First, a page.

Why I buzzword? Back in 2005 and 2006, I was part of a joint Borough Black and Ethnic Minority group, lobbying for changes following recommendations to look at the gap in BAME staff not getting management positions or promotion. It was clear that institutional racism/culture meant that even when qualified you reached a certain point and that was it. The word “Diversity” was born. Staff in the public sector went for training including celebrating diversity, management and leadership and equalities training, yet the portrait is still the same. It is my opinion diversity was a ruse to dilute institutionalised racism due to the incoming changes with the rewriting of the Equalities Act 2010. Nothing has changed, 7 years later I have not seen the evidence. This makes me scared that the authentic stakeholders in demystifying mental health will struggle to get audiences to help our communities.
A recent story in the newspapers in Kenya had a pictorial of a disabled woman in a wheelchair bundled up by city council askaris (police), no matter the crime, demonstrated the backward treatment of people with disabilities. Hers is visible disability what if the illness is invisible?? This demonstrates the need to ensure the protection of disabled people worldwide and education.
There is a notion that people with mental illnesses (which may include dual diagnosis, I guess they did not think about that) can think away, get over their illness, or pray their illnesses away. This is the highest form of insult. When a quadriplegic is denied funds for a wheelchair or is deemed fit to work and may have depression or worse PTSD after serving in a war, the author of the idea needs to be shot.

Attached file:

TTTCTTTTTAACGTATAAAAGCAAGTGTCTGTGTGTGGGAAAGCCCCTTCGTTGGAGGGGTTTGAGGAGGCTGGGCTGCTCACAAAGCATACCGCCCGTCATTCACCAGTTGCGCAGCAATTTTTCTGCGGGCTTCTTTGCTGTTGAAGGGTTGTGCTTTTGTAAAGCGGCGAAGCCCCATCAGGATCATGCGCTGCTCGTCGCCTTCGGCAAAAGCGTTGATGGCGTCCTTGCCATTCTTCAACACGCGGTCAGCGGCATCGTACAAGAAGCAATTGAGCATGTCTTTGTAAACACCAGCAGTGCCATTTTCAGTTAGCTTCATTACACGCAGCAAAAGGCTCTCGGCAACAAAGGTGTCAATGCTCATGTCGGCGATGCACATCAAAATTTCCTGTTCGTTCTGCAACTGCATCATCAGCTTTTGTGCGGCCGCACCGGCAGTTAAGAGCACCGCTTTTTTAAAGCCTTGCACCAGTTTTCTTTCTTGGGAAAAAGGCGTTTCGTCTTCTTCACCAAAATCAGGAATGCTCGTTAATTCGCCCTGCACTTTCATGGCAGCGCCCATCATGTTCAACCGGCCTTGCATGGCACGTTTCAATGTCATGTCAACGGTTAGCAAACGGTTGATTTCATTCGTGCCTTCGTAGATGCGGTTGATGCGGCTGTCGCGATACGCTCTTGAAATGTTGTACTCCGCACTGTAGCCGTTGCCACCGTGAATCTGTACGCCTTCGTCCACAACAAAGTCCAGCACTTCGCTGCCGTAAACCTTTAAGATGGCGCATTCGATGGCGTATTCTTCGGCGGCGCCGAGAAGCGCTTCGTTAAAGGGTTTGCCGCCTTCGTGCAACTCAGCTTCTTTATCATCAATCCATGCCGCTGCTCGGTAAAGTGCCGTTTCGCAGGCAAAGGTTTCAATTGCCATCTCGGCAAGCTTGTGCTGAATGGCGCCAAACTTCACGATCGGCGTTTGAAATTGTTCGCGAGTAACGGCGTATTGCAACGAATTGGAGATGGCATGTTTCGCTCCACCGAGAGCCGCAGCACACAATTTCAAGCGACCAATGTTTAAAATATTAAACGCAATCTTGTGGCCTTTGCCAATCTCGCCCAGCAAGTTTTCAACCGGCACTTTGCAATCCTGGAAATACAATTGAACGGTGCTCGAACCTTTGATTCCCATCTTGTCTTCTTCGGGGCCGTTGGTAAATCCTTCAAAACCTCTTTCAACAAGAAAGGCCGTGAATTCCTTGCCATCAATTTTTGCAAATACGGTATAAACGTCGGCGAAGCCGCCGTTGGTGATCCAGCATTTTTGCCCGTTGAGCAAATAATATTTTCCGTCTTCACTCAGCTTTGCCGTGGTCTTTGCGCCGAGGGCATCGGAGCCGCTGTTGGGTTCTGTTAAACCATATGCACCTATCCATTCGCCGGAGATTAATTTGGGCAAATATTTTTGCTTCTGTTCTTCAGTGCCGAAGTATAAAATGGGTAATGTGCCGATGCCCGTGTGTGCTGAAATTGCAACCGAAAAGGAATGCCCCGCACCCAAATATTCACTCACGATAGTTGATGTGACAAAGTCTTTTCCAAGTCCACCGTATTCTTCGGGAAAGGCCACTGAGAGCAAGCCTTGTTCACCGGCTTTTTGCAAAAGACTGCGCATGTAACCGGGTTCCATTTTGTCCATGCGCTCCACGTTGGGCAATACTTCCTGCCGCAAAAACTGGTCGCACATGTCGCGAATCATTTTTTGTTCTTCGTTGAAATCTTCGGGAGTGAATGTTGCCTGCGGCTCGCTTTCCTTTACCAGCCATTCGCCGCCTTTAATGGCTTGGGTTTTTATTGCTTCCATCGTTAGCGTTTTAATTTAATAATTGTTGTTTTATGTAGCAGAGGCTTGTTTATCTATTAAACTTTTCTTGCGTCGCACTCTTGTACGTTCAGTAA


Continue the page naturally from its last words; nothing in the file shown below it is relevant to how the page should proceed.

Accepting one is disabled is not easy. Please read the definition below because, we are people like you, who have long-term conditions that we struggle to accept. Understand that Disability or mental health is not a product for sale nor is it inability, we just do and relate to life differently from “normal” people.
The definition of disability under the Equality Act 2010 “if you have a physical or mental impairment that has a ‘substantial’ and ‘long-term’ negative effect on your ability to do normal daily activities.” The mindset that disability only deals with physical disability i.e. you are in a wheelchair means there is a lot of work to educate people on this.
There is a lot of work to be done, but as my grandfather says “Forward Always, Backward Never”